Now demonstrating two PIP 2-equipped engines at its Peebles, Ohio test cell, GE plans to run the design on its flying test bed some time next month and perform durability testing during next year’s first quarter and into April. The company expects to certify the engine under FAR Part 33 in June of next year, by which time it fully expects to close the 3-percent efficiency gap with still further improvements gleaned through a combination of PIP 1 and PIP 2 “and a few things we learned along the way,” said Fitzgerald, who added that certification under FAR Part 25 of the PIP 2-equipped airplane would happen during the fourth quarter of next year.
Although PIP 2 for now represents the ostensible limits of the improvements, as GE assesses and settles on the new technology for the next-generation GE90 for the Boeing 777 and continues to make progress with the new CFM LEAP technology with Snecma, it will quite likely transfer what it learns into the GEnx design, according to Fitzgerald.
“I like to say that we have a secret GEnx fuel-efficiency program that is hiding in plain sight, and it’s got a super-secret codename called LEAP,” he joked. “But all kidding aside, that’s absolutely one of our technology demonstrator programs that, as it makes sense and the technology will make a difference, we’ll probably fold it in probably mid-next decade.”
In the much more immediate future, GE still has work to do on the version of the GEnx known as the -2B, which, of course, raised a point of contention with Cargolux. Designed to produce 67,000 pounds of thrust, it, like the -1B, burned more fuel than expected. Fitzgerald estimated the fuel-burn deficiency falls “in the mid-2-percent range,” prompting GE to insert some of the same modifications used in the -1B into the -2B through its Tollgate 6 design confirmation process.
GE has begun manufacturing the hardware meant to demonstrate the -2B’s single PIP, expected to go to test in February or March next year and fly on the company’s Boeing 747 test bed during the third quarter. GE expects FAR Part 33 certification in April 2013 and FAR Part 25 approval in October 2013.
GE expects the -2B’s PIP to result in a 1.7- to 2-percent gain in fuel-burn efficiency. “We’re still in the process of nailing that down,” said Fitzgerald, “and it may be better than [2 percent]. We’re getting a lot of learning, and we’re applying it wherever it makes sense.”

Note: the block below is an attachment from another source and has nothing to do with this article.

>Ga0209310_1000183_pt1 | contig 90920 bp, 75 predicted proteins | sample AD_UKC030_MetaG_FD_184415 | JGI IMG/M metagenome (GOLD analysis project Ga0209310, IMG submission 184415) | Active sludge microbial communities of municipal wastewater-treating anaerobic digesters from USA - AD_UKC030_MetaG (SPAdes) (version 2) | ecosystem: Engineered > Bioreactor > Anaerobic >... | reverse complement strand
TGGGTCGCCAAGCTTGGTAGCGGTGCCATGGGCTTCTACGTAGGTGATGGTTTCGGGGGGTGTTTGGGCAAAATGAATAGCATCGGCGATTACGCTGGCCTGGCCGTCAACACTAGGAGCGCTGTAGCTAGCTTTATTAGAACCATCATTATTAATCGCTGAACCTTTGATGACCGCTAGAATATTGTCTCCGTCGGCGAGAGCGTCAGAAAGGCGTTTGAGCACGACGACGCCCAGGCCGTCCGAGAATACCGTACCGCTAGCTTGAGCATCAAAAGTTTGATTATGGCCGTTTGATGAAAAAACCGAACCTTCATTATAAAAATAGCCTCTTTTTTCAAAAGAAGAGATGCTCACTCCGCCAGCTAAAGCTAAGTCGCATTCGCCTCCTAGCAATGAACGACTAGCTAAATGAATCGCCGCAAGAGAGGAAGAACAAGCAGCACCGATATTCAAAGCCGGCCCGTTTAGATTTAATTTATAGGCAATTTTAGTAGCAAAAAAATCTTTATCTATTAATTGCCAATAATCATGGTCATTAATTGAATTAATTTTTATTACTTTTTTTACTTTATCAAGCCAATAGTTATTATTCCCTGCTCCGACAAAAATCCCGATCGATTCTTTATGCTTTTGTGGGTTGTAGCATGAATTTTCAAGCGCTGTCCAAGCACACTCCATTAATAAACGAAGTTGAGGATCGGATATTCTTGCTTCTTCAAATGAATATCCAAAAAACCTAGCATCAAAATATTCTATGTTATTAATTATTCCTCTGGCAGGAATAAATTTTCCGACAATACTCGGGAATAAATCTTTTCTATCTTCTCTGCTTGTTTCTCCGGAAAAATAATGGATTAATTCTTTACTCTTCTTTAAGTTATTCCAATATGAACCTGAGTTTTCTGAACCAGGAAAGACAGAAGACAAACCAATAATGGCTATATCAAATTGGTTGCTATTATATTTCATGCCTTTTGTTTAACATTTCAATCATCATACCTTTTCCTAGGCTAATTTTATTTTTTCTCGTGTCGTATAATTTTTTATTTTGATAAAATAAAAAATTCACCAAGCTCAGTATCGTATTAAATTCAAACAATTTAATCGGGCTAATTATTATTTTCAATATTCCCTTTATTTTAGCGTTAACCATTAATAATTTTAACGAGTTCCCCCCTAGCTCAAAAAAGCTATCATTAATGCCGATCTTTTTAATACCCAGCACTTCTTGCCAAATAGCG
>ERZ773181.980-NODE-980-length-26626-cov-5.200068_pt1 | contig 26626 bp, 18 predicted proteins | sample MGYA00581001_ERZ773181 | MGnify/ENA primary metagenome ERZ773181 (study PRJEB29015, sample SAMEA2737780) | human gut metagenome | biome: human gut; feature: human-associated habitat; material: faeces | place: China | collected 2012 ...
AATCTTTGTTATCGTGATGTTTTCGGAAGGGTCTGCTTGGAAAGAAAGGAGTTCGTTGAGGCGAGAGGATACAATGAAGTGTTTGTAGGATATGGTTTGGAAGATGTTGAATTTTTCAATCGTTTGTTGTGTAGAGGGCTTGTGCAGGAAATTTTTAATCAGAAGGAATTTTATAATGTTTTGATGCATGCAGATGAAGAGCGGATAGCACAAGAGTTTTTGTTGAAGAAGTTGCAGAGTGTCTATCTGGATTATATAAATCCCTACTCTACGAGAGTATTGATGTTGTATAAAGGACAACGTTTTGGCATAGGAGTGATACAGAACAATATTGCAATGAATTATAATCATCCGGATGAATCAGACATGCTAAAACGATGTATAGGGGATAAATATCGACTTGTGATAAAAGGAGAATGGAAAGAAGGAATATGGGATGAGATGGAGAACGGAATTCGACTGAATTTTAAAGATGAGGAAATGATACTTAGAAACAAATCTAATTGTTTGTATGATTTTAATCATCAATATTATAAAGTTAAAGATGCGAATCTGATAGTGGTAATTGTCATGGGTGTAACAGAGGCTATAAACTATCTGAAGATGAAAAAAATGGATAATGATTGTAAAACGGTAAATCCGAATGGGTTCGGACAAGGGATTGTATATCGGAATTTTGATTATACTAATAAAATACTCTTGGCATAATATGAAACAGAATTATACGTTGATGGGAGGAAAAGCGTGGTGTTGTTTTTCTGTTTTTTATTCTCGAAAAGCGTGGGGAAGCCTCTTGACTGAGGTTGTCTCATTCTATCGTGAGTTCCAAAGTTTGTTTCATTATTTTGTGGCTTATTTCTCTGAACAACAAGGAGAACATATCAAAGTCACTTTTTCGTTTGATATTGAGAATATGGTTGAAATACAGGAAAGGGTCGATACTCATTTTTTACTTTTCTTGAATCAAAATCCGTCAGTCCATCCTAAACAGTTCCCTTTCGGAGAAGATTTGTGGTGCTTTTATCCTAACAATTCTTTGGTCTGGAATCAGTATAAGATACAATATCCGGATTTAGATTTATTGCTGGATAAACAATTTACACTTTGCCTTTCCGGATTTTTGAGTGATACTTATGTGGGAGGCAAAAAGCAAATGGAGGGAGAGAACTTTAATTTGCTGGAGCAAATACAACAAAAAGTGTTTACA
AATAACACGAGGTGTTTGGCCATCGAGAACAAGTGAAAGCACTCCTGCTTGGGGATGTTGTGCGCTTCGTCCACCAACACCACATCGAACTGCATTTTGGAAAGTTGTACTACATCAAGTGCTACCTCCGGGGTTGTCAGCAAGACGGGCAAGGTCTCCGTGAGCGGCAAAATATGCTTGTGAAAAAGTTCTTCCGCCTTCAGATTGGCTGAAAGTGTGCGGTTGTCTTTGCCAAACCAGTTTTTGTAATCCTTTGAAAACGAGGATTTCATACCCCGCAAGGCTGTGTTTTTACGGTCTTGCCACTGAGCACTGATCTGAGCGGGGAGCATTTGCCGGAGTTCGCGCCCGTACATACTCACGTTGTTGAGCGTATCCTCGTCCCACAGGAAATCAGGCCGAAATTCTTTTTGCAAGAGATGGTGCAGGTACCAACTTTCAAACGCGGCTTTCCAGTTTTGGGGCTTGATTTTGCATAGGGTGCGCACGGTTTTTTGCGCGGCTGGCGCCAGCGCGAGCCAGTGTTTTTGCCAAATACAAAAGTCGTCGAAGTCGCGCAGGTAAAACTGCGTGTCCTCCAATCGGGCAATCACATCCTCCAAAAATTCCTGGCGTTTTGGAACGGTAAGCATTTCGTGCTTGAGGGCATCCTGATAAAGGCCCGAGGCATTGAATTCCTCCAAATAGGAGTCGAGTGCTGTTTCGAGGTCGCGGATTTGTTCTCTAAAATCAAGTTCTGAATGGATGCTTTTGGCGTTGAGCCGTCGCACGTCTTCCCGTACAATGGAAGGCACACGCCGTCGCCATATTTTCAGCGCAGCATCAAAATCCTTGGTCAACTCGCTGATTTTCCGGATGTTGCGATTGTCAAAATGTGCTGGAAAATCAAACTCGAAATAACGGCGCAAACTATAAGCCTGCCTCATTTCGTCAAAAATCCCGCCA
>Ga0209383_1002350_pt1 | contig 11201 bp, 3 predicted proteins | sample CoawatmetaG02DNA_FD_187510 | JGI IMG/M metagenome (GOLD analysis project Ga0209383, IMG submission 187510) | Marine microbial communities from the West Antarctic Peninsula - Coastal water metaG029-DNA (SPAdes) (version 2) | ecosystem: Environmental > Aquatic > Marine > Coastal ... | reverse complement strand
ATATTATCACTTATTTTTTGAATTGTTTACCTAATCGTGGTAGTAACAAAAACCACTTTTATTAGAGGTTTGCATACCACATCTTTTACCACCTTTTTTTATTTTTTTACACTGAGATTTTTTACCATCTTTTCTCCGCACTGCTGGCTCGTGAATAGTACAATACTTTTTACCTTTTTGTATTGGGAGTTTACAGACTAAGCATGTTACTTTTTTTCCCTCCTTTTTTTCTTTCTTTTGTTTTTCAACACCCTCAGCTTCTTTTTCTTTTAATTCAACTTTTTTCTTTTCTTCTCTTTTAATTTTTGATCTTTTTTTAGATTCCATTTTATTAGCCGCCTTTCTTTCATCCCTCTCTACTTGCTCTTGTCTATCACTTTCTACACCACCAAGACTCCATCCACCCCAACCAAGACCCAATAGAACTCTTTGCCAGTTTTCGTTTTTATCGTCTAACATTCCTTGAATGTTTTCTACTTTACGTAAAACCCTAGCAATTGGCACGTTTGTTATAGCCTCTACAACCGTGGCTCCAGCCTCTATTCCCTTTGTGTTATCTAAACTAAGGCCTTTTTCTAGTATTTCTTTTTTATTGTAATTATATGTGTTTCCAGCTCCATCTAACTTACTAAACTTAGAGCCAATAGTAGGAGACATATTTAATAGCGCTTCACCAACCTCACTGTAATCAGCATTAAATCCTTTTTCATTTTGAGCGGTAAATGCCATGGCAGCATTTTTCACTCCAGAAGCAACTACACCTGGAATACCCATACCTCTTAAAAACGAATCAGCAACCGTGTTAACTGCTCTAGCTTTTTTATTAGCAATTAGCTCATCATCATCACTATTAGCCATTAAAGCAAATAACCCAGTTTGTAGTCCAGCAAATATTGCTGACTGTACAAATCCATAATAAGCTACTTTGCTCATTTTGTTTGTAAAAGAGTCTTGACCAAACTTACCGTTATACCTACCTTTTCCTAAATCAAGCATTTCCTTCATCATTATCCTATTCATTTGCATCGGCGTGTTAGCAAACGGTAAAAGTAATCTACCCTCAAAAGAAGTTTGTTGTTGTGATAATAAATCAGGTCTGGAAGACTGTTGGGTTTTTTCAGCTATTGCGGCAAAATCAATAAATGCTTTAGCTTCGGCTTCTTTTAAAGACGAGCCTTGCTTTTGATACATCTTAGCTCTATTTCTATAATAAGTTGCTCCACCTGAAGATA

Improvements featured in the -2B’s PIP will, in many ways, replicate those in the -1B, including similar modifications to the low-pressure turbine, some adjustments in the compressor materials and 3-D aeromechanics and changes to the combustors and the high-pressure turbine. “We did not modify the booster because it doesn’t need additional thrust, and the fan is the same,” said Fitzgerald.
While engineers continue to work on improvements to both the -1B and -2B, GEnx production continues to accelerate, from 45 engines last year to some 140 this year, to a planned “200-plus” next year. Now holding 62 percent of the market for the 787, GE believes it will have to satisfy at least that proportion of demand for the Dreamliner into the foreseeable future as Boeing raises production from its current rate of 2.5 per month to a planned 10 per month by the end of 2013.
“Our supply chain is ready to support that,” said Fitzgerald. “Our piece of that, should that come to fruition, needs to be in the 300- to 400-engine-per-year range. We’re facilitating for that, [and] we’re delighted with our industrialization process. We’re producing five engines a week right now from our assembly and test sites and doing it with plenty of capacity to spare. So we are well positioned.”
Of course, GE will also have to meet 100 percent of the propulsion demand for the four-engine 747-8, the production rate for which Boeing plans to increase from 1.5 per month to two per month by the middle of next year.
GE has assembled a team of employees dedicated to examining capacity availability and secondary source alternatives specifically to ensure it can meet Boeing’s demands. Fitzgerald said he sees no bottlenecks in GE’s supply chain that remotely threaten its commitments to the airframer. Asked if he felt happy with the GEnx supplier base, Fitzgerald hedged a bit. “I would say happy is a relative term,” he said. “We operate in the trust and verify mode, and we’re doing both.”